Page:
Following the thread of our In Vogue: The 1990s podcast, we are closing out the year and heading into the new one with a series of newly digitized archival shows from the decade that fashion can’t—and won’t—let go of. Lamine Badian Kouyaté’s Xuly-Bët spring 1995 ready-to-wear collection was presented in September 1994 at Le Palace nightclub in Paris.
Xuly-Bët’s Lamine Badian Kouyaté radiates positivity—which, time has proven, has nothing to do with the fact that he once had a studio in the disused radiology department of the Hôpital Ephemere. Rather he sees riches and possibility where others see rags.
Born in Mali, Kouyaté moved to France to study architecture and edged his way into fashion in ways that feel very of this moment. His first shows were guerilla pop-ups: He transported models in buses to walk outside of bigger designers’ events. He aligned himself with the street through collaborations with artists. And most significant, Kouyaté was upcycling before that was even a word, making one-offs from existing materials and garments.
His career kicked off in the 1990s. The press aligned Kouyaté with both grunge and deconstructionists like Martin Margiela and Ann Demeulemeester. Neither designation felt right.
Kouyaté’s practice is rooted in African dress traditions like reuse and customization. Then and now, Xuly-Bët designs often carry the legend “Funkin’ Fashion.” Asked how he defines funk, the designer says that it “was an emancipative step for Black populations [who] created a movement for their own leisure and pleasure, not copied on white criteria. Music made by Black people for Black people. In that I find creative energy; a freeing energy even. It’s what’s always nourished me in funk.”
Kouyaté was if not the only, then one of just a few African designers working within or alongside the fashion system in the 1990s. Two decades on he’s still at it, and the industry is only just now starting to catch up with him. In addition to his other innovations, Kouyaté pioneered athleisure through his collaboration with Puma for spring 1995. The designer, who received Puma’s faxed invitation to collaborate in the middle of an interview, told the reporter that the joint venture “wouldn’t be workout gear, more like funky clothes inspired by sportswear.” Funny how the look he envisioned in 1994 is also the look of 2020.
In his own words, Kouyaté walks Vogue Runway through his spring 1995 collection.
“The show took place at Le Palace in September 1994, followed by an after-show at Le Bataclan with Cathy and David Guetta as DJs! We indeed did a live [performance in the show space], but right after the show. Jenny Blue played, and I had this band, This Is Not a Machine Gun, in which I was the bass player, so I jammed after the show!
I had gotten really interested in the idea of recycling sports fabrics. These are modern fabrics and I had a passion for these synthetics materials, the fact that they were not biodegradable and that you could reinvent them instead of letting them rot. I had a real interest in these sports brands which are Mastodons in terms of volume; sport being really popular, they had a large access to the public.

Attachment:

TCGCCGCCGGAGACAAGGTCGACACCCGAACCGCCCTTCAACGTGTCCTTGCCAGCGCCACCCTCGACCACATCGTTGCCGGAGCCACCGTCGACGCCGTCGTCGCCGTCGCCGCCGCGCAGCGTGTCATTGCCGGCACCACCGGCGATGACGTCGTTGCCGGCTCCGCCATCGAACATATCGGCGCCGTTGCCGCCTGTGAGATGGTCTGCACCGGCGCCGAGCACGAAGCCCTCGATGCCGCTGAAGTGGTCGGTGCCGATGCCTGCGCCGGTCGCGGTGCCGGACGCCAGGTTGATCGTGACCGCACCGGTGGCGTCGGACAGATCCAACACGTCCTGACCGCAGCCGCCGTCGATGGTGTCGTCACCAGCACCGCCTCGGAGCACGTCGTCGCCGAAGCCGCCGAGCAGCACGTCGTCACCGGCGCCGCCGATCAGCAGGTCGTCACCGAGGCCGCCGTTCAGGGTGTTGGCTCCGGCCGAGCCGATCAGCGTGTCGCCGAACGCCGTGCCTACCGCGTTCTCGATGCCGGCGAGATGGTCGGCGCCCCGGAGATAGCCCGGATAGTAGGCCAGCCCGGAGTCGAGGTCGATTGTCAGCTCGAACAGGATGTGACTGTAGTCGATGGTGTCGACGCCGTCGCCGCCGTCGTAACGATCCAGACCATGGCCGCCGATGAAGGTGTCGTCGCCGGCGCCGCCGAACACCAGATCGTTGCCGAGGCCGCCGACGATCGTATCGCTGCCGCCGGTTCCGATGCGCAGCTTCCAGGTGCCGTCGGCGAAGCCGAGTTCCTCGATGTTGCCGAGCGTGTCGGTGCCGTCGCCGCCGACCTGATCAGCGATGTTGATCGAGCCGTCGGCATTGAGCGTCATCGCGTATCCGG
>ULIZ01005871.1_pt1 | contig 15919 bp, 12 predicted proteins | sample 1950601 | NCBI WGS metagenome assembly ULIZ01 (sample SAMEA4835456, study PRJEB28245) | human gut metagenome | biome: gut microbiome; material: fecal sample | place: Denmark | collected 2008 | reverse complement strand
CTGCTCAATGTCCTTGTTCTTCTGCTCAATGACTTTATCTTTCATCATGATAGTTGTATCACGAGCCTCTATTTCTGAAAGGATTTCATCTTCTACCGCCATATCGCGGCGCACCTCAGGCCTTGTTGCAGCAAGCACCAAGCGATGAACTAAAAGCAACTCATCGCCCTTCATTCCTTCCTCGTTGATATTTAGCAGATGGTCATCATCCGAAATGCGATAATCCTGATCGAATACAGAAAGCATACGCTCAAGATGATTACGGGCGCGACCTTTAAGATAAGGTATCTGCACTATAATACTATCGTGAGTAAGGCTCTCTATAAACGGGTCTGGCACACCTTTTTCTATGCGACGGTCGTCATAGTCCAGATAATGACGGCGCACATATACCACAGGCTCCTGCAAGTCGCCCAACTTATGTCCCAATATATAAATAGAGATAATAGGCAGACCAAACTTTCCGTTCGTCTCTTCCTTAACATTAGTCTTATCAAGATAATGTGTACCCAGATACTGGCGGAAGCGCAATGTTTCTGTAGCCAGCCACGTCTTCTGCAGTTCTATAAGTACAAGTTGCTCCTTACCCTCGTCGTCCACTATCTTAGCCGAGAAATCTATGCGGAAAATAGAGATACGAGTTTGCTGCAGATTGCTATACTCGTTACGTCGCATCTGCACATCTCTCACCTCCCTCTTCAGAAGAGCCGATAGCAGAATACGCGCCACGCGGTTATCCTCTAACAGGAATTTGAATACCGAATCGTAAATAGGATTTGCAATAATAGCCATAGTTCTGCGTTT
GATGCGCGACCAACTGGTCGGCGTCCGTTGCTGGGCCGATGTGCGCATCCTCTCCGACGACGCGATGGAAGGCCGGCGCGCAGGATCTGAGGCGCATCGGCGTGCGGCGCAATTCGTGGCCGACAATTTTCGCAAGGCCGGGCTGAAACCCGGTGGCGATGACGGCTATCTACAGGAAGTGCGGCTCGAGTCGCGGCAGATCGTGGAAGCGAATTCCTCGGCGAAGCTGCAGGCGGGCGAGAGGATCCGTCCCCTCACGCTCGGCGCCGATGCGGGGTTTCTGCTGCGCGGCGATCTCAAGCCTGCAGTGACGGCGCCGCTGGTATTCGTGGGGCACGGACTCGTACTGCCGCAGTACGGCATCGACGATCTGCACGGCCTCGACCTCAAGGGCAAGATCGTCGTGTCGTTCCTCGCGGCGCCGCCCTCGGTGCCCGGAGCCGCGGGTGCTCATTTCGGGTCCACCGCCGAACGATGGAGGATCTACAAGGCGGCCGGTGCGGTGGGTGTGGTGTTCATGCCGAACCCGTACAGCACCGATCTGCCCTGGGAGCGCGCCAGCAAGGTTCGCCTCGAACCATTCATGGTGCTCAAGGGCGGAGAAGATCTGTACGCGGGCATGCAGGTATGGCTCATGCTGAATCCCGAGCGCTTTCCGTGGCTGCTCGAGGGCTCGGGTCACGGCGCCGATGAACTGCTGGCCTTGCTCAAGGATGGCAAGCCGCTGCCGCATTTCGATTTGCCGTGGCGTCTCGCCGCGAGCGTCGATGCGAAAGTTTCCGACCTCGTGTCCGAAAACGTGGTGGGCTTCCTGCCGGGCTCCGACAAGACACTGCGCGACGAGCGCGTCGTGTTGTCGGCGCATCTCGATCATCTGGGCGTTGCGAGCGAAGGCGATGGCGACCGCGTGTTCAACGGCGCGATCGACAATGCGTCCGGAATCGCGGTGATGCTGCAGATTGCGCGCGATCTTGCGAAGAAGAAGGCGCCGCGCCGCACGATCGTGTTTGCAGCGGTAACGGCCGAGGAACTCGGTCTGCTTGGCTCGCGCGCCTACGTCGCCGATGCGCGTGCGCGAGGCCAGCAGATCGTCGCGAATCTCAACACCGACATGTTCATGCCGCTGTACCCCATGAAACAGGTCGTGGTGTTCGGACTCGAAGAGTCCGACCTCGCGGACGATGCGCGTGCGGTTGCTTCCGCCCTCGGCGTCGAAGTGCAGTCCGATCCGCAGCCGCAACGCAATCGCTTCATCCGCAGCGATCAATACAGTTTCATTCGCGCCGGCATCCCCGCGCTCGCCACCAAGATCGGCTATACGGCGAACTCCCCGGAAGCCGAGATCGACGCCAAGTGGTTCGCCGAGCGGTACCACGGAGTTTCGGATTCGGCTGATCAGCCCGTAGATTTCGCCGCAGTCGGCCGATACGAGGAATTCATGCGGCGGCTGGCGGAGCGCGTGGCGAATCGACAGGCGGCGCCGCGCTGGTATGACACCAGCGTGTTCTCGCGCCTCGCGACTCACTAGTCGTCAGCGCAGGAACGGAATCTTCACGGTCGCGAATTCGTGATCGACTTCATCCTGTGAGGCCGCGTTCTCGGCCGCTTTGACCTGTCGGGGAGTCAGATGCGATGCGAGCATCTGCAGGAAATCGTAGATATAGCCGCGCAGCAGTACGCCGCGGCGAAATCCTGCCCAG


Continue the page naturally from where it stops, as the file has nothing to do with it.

[The idea of this kind of collaboration] was utterly new. I had more of a feminine approach than these brands; women were left apart from that movement touching sportswear clothing. Truth be told, there wasn’t even any activewear back then. The wardrobe was so masculine. This collection allowed an opening onto the women’s wardrobe by making it more “active.” I thought there was a part to be taken. I started by recintrer [reworking] these sport jackets by giving them a more feminine dynamic. The main idea was to create a collection that would talk to girls since it didn’t exist. Which is why with Jacintha’s look, for example (Look 33), we derived a dress into a jumpsuit! We also worked a lot on soccer tops that we often turned into blouses or jackets (Look 25).
[I’ve always loved stretch because of] le confort! This is where my passion for these materials comes from, a comfort impossible to find in natural materials, a performance [material] where you can move. It’s a form of emancipation, to free yourself from clothing that no longer has that plush weight.
We collaborated with FFF, which stands for “Fédération Française de Fonck” on the collection’s prints [including the baby’s head (Look 9)]. It was the band of the moment, led by Yarol Poupaud. The baby was their symbol [and was] on FFF’s album cover.
We used to do a lot of collabs with artists I liked. Sibyl Buck’s skirt (Look 16) gives all the definitions from the French dictionary of chien. The dog is the symbol of Aurèle LostDog [aka] Aurèle Ricard, an artist with whom we created two pieces. There is the yellow skirt (39), a T-shirt turned into a skirt. On the white crop top that goes with the yellow skirt you read “N’Doumbelane.” That comes from Western African stories; N’Doumbelane was the city of animals, a freeing space. 100 Dakar [the print on Rachel Williams’s skirt (Look 18)] were Senegalese graphic artists, we did quite a few collaborations with them.
The accessories in this show are quite funny; very symbolic, all of them. My American friends who had this brand Ballistic did most of them. There was also a girl with whom I got along really well, whose brand was DS; she made those rosaries with the pearls.
[How has fashion changed since 1995?] It took the place of the big Mastodons of sportswear and fast-fashion. It became so much more popular with the influence of brands such as Off-White and Balenciaga who have brought the fashion out of the private salons of the haute couture…but not without its avatars. There is a perversion in that omnipresent fashion system.”
This interview has been edited and condensed for clarity.